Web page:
Grief in the Facebook age is public.
Others have said it better, but I’m going to say it again. Last week, we lost a young woman who fought bravely against cancer for years, only to succumb before she’d reached the age of 30. There are no words, as the rabbi said, at a time like this.
What complicates things is that our digital presences endure even beyond ourselves. This morning, I opened my Instagram to see her smiling face among users I follow. The profile pic. It’s how we see people who live far away on a daily basis: posting Snapchats of their dogs, sharing Facebook articles about Bernie Sanders, “heart”-ing our tweets.
There’s a strange twist of pain when I think how much I will miss seeing her from a distance through the Internet. Although I feel shallow and childish saying this, I have to assume other people feel that way, too. When we all climbed eagerly aboard these platforms — Facebook, Twitter, Instagram, Pinterest, Snapchat — our brains had to readjust to seeing daily, intimate updates from people we hadn’t seen or talked to personally in years. It’s how we know what everyone’s up to without having to touch the phone part of our phones. We cheered along with our “friends”‘s triumphs and offered them condolences on their setbacks. We were closer than every. We were connected in a whole new way. It felt like a good thing. And maybe, then, it was.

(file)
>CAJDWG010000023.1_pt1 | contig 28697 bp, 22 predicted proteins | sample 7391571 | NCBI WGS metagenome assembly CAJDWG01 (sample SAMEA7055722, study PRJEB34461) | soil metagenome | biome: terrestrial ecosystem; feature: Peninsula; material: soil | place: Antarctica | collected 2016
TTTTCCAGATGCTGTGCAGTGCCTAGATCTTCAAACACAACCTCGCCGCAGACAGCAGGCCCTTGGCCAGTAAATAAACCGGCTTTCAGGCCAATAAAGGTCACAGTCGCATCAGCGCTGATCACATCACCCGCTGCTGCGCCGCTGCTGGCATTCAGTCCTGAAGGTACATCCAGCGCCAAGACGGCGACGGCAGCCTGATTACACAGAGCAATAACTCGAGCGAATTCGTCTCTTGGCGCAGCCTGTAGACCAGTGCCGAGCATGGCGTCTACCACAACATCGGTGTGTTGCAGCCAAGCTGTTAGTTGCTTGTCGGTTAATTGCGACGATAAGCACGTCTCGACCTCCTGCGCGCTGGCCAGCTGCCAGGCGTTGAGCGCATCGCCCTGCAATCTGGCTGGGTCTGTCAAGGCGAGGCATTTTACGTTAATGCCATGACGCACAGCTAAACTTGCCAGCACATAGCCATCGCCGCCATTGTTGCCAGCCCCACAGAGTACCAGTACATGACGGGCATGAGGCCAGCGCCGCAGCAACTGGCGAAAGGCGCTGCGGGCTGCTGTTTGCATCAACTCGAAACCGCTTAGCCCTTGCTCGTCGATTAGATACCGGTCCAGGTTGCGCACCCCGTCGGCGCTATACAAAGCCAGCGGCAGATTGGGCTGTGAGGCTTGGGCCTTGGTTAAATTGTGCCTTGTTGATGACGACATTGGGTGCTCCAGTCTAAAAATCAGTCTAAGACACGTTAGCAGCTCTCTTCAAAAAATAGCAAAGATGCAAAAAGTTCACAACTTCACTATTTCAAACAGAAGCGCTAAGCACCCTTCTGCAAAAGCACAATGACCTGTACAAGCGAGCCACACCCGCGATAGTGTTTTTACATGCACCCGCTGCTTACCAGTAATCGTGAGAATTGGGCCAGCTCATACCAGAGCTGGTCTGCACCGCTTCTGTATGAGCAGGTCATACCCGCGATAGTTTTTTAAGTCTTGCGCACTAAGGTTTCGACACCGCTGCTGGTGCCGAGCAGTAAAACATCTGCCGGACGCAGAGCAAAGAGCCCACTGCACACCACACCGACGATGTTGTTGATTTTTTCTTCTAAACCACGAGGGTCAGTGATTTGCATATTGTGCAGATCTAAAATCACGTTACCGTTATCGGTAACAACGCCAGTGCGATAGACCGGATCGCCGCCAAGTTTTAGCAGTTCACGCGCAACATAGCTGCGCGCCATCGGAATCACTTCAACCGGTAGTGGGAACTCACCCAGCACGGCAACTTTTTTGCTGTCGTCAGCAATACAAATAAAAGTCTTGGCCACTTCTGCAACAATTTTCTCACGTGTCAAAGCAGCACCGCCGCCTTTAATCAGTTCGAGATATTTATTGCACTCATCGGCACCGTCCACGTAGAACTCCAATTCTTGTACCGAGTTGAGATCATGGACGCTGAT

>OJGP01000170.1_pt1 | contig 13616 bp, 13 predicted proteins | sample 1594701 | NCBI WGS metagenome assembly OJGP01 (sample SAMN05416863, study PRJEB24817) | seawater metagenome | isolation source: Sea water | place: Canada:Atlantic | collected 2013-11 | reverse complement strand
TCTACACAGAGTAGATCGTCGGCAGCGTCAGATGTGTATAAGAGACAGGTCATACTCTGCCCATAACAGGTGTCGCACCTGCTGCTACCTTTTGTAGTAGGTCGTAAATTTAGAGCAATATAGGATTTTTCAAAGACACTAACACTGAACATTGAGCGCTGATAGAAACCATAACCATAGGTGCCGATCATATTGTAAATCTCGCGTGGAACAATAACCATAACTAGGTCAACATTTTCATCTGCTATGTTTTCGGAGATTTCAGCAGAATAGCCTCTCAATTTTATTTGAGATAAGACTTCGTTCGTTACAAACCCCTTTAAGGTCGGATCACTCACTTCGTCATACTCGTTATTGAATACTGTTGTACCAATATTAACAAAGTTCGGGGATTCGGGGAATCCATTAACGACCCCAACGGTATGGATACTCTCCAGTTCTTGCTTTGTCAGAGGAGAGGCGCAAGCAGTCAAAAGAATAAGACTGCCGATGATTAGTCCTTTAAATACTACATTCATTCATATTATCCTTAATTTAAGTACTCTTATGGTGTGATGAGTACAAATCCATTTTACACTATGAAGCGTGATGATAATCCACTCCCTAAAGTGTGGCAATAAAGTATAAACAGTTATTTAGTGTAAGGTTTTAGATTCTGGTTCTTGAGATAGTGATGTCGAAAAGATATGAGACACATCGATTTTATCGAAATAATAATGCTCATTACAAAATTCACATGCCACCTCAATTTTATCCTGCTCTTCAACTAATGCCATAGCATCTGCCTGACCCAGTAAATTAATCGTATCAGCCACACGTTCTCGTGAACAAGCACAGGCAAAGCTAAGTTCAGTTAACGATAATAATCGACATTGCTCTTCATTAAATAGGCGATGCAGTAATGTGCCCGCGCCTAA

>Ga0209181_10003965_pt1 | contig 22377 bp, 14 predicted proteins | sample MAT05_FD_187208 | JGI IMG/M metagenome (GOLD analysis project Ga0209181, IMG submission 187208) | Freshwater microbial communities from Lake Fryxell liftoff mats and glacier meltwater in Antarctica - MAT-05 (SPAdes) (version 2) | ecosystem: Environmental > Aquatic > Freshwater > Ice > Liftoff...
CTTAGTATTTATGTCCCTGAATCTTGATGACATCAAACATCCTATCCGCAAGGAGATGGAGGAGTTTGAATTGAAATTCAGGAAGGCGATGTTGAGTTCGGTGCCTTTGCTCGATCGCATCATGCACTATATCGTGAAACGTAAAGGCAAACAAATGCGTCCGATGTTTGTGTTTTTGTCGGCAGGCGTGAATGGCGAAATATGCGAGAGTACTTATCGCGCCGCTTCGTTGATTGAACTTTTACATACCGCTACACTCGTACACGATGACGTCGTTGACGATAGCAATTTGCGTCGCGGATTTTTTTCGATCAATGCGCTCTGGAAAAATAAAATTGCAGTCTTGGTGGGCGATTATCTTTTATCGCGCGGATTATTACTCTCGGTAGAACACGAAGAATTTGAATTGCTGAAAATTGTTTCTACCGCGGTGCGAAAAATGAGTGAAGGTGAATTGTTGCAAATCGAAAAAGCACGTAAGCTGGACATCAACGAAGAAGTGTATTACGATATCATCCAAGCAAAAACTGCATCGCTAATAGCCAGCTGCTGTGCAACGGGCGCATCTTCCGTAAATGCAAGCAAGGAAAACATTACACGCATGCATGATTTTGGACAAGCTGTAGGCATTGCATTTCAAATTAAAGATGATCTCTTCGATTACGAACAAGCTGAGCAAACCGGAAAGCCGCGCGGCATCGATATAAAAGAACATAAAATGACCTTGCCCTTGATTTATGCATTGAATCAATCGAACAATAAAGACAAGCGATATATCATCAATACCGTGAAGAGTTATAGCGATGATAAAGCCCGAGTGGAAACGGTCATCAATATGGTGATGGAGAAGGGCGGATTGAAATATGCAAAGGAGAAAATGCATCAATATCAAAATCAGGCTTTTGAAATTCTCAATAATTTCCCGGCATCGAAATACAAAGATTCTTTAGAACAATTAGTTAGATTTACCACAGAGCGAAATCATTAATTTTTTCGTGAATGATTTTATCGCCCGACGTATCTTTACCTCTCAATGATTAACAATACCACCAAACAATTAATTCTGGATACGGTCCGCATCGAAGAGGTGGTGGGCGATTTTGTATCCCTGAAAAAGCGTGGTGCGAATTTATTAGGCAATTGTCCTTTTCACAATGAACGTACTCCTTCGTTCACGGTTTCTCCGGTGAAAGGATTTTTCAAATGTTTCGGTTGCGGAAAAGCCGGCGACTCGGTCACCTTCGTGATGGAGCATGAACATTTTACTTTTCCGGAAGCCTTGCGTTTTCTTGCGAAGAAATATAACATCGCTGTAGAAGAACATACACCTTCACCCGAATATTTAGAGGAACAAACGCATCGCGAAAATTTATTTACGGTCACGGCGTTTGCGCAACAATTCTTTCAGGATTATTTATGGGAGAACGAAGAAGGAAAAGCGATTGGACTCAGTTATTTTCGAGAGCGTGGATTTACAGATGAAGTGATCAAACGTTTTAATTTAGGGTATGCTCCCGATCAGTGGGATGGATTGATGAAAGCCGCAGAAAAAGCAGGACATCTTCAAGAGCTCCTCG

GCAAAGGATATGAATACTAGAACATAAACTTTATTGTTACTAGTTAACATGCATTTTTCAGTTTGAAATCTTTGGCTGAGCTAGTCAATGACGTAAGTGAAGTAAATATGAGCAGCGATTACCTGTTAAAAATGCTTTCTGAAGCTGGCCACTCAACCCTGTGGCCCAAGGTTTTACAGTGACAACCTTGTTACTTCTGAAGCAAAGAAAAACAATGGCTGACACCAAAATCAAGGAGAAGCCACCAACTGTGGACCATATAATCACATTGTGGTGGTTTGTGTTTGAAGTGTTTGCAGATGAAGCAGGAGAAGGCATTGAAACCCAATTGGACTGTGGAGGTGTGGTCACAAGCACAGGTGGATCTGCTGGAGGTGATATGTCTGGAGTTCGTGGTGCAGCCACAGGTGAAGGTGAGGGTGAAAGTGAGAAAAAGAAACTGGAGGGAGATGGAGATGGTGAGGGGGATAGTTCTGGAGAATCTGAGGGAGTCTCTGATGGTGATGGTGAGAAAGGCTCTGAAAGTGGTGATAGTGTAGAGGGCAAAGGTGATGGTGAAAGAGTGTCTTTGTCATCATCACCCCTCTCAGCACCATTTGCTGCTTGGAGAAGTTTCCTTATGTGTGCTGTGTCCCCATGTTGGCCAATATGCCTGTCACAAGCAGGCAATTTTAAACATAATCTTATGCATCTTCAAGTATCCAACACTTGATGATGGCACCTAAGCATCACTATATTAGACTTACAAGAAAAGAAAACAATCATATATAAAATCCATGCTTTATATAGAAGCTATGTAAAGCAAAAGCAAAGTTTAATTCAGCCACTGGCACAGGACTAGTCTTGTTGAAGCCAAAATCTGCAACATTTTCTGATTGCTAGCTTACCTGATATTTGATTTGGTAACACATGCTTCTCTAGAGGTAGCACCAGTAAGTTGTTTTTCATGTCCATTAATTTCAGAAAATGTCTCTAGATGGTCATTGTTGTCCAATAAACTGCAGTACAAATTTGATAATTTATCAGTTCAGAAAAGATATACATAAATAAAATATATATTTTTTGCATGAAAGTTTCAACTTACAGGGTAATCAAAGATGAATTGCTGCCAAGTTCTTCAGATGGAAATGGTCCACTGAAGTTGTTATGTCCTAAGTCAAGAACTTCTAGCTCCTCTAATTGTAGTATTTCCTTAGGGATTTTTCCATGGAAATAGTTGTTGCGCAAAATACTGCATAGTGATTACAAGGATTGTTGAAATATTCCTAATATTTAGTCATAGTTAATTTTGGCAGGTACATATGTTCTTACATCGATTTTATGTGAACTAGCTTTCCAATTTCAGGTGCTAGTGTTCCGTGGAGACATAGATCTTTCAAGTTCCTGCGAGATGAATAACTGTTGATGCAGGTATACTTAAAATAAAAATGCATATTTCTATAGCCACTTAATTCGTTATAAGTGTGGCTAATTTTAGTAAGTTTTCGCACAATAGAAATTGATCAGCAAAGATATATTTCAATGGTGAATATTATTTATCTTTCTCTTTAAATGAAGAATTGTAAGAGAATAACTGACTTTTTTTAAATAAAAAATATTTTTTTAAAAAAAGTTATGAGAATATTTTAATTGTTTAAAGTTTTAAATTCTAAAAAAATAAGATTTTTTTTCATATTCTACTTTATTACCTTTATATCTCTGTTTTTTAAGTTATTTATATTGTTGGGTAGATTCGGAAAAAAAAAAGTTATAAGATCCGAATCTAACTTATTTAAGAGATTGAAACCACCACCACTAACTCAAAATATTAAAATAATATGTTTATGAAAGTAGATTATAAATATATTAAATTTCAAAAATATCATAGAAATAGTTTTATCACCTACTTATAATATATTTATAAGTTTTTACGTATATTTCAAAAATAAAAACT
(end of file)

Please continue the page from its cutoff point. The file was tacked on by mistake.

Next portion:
But now that I look at her, posing coyly for the camera in her favorite wig, I realize I have only a new way to miss her. Miss her sharing about Doctor Who, Harry Potter, and her two pups. Miss hearing about the jewelry she’s made, the shows she’s going to see, the flowers she received. Her vocal and vibrant presence on social media means that there is now a hole, something’s missing.
We are our digital selves. The Internet is forever — but we ourselves are not. Social media allows us to enmesh our lives with one another from across distances, but also makes it harder to distance ourselves from a loss. I’m going to miss knowing that she’s just one click away.